Prescription drug abuse rates are rapidly increasing in the United States. According to the National Institute on Drug Abuse, the U.S. makes up only 5 percent of the world’s population, yet it is responsible for the consumption of 75 percent of the world’s prescription drugs. Abuse of prescription drugs occurs who the drug is taken in a manner other than its intended purpose such as to get high.
Prescription drug abuse can take over someone's life if help isn't found. It doesn’t have to be this way though. For those who are struggling with prescription drug abuse and addiction, help is only a phone call away.
In the recent years, there has been a startling rise in prescription drug abuse. A significant increase has been reported in admissions to addiction treatment programs to combat the effects of prescription abuse. According to the National Institute on Drug Abuse (NIDA), about 48 million individuals (20 percent of the American population aged 12 years or older) have used prescription drugs for non-medical purposes in their lifetime.
Prescription drugs that are commonly abused include opioid painkillers such as Vicodin or Oxycontin; stimulants such as Adderall, Concerta or Ritalin for treating attention deficit hyperactivity disorder (ADHD); and central nervous system (CNS) depressants such as Valium or Xanax for treating anxiety.
According to the Centers for Disease Control and Prevention (CDC), over 183,000 people have died from overdoses related to prescription opioids in the United States between 1999 and 2015. Treatment for opioid addiction includes non-addictive medications to counteract its symptoms. Some of the drugs used to treat opioid withdrawal are:
The U.S. Food and Drug Administration (FDA) has approved three drugs — methadone naltrexone and buprenorphine — to treat opioid dependence and opioid misuse. These drugs provide relief from opioid withdrawal symptoms, reduce the chances of relapse and ensure treatment adherence.
Researchers affiliated with the Substance Abuse and Mental Health Services Administration (SAMHSA) examined prescription data involving more than 35,000 individuals aged between 18 and 64 years who had been hospitalized for opioid abuse, dependence, or overdose between 2010 and 2014. The study was published online in the journal Psychiatric Services in Advance.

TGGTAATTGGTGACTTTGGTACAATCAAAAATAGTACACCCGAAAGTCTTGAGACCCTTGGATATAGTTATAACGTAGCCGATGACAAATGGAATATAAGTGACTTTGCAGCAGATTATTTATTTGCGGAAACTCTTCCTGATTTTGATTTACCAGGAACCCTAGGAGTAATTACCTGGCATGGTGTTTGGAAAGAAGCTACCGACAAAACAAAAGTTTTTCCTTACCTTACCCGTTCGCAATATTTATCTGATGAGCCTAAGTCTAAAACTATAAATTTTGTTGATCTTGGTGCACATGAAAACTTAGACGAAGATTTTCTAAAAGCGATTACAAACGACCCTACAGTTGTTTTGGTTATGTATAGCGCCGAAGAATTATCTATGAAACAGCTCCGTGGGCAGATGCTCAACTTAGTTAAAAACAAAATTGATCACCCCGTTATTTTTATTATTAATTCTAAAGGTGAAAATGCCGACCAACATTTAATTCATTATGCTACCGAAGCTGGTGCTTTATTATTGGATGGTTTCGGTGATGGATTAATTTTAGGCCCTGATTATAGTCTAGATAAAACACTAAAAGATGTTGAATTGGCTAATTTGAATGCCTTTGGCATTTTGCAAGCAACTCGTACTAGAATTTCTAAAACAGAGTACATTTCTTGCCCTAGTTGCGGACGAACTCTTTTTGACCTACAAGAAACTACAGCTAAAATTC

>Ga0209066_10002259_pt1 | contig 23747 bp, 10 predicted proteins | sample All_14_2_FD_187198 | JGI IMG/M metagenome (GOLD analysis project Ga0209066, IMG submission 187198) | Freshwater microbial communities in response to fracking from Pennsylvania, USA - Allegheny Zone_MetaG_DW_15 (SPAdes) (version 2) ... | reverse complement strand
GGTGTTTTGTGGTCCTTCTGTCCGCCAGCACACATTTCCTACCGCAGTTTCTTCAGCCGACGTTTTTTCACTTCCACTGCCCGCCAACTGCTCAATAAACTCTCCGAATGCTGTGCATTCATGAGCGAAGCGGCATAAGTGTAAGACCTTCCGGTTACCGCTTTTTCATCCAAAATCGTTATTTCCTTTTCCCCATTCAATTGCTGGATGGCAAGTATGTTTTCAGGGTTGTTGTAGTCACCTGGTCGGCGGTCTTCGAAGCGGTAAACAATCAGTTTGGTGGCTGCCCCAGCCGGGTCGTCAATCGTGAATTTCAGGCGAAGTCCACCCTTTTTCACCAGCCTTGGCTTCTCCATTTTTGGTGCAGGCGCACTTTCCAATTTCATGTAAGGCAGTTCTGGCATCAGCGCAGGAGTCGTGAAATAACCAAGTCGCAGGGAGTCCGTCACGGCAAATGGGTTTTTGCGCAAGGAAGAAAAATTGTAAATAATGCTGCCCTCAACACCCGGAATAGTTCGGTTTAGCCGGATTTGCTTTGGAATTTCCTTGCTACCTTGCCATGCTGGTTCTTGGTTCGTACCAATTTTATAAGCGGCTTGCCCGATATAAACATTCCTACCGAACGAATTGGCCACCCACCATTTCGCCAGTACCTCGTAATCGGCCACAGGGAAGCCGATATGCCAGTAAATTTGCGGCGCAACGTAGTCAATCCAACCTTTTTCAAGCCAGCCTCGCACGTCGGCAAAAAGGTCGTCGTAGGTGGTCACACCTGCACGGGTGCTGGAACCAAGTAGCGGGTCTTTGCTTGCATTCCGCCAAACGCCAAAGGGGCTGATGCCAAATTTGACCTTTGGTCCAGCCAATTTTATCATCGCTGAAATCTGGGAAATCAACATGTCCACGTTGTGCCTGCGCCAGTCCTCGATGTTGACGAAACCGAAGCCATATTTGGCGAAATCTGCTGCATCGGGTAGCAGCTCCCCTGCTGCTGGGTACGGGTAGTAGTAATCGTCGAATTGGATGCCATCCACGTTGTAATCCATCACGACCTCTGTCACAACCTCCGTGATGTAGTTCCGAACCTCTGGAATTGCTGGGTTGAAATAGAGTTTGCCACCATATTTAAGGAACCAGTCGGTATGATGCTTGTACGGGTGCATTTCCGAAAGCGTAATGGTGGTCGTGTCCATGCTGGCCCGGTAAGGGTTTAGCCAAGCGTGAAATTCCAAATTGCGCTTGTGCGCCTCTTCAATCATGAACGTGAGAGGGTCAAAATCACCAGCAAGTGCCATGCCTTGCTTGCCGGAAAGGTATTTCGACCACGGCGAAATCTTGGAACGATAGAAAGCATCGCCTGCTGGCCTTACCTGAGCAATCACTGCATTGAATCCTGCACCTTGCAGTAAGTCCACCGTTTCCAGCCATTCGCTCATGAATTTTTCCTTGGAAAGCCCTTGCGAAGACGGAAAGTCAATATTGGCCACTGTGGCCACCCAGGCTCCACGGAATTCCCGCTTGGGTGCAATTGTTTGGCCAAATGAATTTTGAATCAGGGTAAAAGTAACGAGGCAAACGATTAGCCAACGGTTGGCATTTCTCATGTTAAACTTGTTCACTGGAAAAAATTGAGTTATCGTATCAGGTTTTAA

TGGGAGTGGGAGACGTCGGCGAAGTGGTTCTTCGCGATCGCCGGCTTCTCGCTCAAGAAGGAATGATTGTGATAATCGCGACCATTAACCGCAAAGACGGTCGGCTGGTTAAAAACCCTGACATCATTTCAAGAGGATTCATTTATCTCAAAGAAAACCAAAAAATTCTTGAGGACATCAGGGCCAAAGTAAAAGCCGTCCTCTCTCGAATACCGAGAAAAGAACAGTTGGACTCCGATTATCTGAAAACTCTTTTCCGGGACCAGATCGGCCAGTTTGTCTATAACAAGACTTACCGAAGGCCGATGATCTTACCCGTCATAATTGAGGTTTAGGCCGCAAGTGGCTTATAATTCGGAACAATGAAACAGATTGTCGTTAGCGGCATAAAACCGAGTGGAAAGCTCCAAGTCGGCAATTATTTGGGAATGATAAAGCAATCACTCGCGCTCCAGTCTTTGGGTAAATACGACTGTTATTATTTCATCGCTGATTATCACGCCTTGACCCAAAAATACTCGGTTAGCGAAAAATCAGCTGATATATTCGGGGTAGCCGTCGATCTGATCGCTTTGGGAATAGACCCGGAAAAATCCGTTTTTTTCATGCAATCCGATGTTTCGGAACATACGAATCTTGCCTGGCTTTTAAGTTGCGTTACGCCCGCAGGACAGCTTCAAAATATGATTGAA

The researchers investigated the prescription filled in the 30 days following discharge for the three FDA-approved medications along with four other classes of medications namely antidepressants, antipsychotics, benzodiazepines and opioid pain relievers. The analysis of data on U.S. patients who had received an opioid-related inpatient hospitalization produced the following results:
The combination of opioid pain medication and benzodiazepine increases the risk of serious and sometimes life-threatening problems. The researchers contemplated that the doctors might not have known about the patients’ hospitalization as they continued prescribing opioid painkillers to them. According to the researchers, more effort is required so that patients hospitalized due to opioid misuse continue to receive approved services along with approved medication.
If you or a loved one is struggling with prescription drug abuse, it is important to seek help. The treatment for prescription drug addiction involves a combination of diagnosis, medications, experiential therapies and recovery management. Contact the Colorado Prescription Abuse Helpline that will connect you to one of the best prescription drug abuse treatment centers in Colorado. Call at our 24/7 helpline number (866) 922-5915to know more about prescription abuse treatment centers in Colorado. You can also chat online with our medical representatives to know more about drug abuse treatment centers in Colorado.